Belle Isle crafting plans for future growth
A Richmond-based distillery is ready to bring moonshine to the masses.
Belle Isle Craft Spirits, the maker of Belle Isle Premium Moonshine, plans to increase production capacity this year from 130,000 to 500,000 bottles. It also expects to expand distribution to all 50 states in the next couple of years.
Belle Isle’s moonshine currently is sold in seven states (including Virginia) and the District of Columbia. The product also is available in China.
“Moonshine is America’s original clear spirit,” says Vince Riggi, the CEO of Belle Isle who co-founded the company in 2013 with Brian Marks and Alex Wotring.
Riggi says the three men were attracted to moonshine as an opportunity to “not only provide another tool for the bartender, but also to re-educate people on a spirit that has long been forgotten and kind of relegated as a novelty.”
He says Belle Isle is creating a new category, premium moonshine, positioned between whiskey and vodka. In addition to plain moonshine, Belle Isle offers flavors like “cold brew coffee” and “honey habanero.” A 750-milliliter bottle sells for $25 to $27, depending on the type of moonshine and store location. The company’s target demographic is the vodka drinker more than the whiskey connoisseur.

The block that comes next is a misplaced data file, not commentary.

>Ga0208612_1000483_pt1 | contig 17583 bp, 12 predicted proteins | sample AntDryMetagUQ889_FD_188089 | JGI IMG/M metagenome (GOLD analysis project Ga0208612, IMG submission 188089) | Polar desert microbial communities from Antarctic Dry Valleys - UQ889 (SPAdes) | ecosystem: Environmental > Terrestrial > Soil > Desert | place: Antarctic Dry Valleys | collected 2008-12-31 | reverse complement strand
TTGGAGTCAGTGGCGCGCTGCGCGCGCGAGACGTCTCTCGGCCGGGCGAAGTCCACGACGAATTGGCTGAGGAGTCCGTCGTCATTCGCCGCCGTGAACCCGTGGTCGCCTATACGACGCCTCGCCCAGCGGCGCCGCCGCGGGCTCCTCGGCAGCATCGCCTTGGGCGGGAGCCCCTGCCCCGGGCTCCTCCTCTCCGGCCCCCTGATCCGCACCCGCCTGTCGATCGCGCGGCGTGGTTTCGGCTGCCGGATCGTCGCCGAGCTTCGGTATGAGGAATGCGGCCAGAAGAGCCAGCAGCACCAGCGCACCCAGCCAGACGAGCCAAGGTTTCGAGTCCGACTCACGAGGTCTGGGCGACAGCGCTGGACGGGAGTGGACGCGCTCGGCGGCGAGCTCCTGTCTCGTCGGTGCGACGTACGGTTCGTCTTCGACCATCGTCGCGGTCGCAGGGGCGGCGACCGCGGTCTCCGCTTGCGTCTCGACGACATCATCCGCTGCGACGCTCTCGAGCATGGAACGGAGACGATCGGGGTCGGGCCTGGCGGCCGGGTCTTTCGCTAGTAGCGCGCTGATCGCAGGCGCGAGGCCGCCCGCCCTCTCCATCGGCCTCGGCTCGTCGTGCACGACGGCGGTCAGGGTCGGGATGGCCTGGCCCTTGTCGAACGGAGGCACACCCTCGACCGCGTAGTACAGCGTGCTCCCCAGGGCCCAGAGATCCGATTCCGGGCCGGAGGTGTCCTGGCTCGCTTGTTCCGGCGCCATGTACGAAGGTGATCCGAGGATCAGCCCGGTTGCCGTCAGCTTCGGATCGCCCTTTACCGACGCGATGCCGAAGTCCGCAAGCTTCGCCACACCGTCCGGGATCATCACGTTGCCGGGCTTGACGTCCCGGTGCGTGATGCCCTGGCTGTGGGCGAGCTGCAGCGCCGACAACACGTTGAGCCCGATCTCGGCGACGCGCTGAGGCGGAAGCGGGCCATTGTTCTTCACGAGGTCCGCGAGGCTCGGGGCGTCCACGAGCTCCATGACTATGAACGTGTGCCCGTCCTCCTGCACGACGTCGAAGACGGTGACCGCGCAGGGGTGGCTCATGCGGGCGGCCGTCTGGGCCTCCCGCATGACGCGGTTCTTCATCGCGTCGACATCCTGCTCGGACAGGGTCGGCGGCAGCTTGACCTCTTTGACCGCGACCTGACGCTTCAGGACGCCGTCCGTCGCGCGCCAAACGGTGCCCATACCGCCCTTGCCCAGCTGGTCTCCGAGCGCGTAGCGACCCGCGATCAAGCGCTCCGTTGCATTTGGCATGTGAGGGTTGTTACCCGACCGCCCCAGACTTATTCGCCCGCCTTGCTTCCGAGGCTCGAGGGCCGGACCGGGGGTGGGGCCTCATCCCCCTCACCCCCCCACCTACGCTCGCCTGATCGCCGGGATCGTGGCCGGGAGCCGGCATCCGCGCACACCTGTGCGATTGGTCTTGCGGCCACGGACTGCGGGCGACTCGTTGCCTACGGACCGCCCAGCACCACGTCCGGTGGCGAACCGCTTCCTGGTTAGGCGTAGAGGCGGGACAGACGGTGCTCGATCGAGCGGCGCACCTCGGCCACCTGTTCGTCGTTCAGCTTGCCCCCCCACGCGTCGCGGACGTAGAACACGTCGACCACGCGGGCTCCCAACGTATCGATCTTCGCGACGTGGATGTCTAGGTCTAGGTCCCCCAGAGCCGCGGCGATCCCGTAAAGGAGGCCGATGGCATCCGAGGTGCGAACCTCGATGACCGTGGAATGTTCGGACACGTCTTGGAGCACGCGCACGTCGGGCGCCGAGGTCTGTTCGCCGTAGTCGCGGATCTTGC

“A whiskey drinker wants something aged … 5 to 10 years in a barrel … most of the time [a product] with a higher price point,” Riggi says. “We really pride ourselves in the versatility of the spirit, and that resonates more with the vodka drinker.”
Belle Isle was one of 42 licensed distilleries operating in Virginia as of October, says Amy Ciarametaro, executive director of the Virginia Distillers Association. More than half of those distilleries produced moonshine or white whiskey.
The company plans to continue growth with an injection of new capital. It is currently undergoing a “series B” round of funding, hoping to raise more than $2 million. The company expects to close on that series of funding by February.
That capital would allow Belle Isle to hire more employees and continue to increase production, inventory and marketing.
Marketing is highly important when you’re competing with major brands like Jim Beam and Jack Daniel’s, Riggi says.
“We’re trying to take the same real estate, so it’s expensive to get in front of people’s eyeballs,” he says.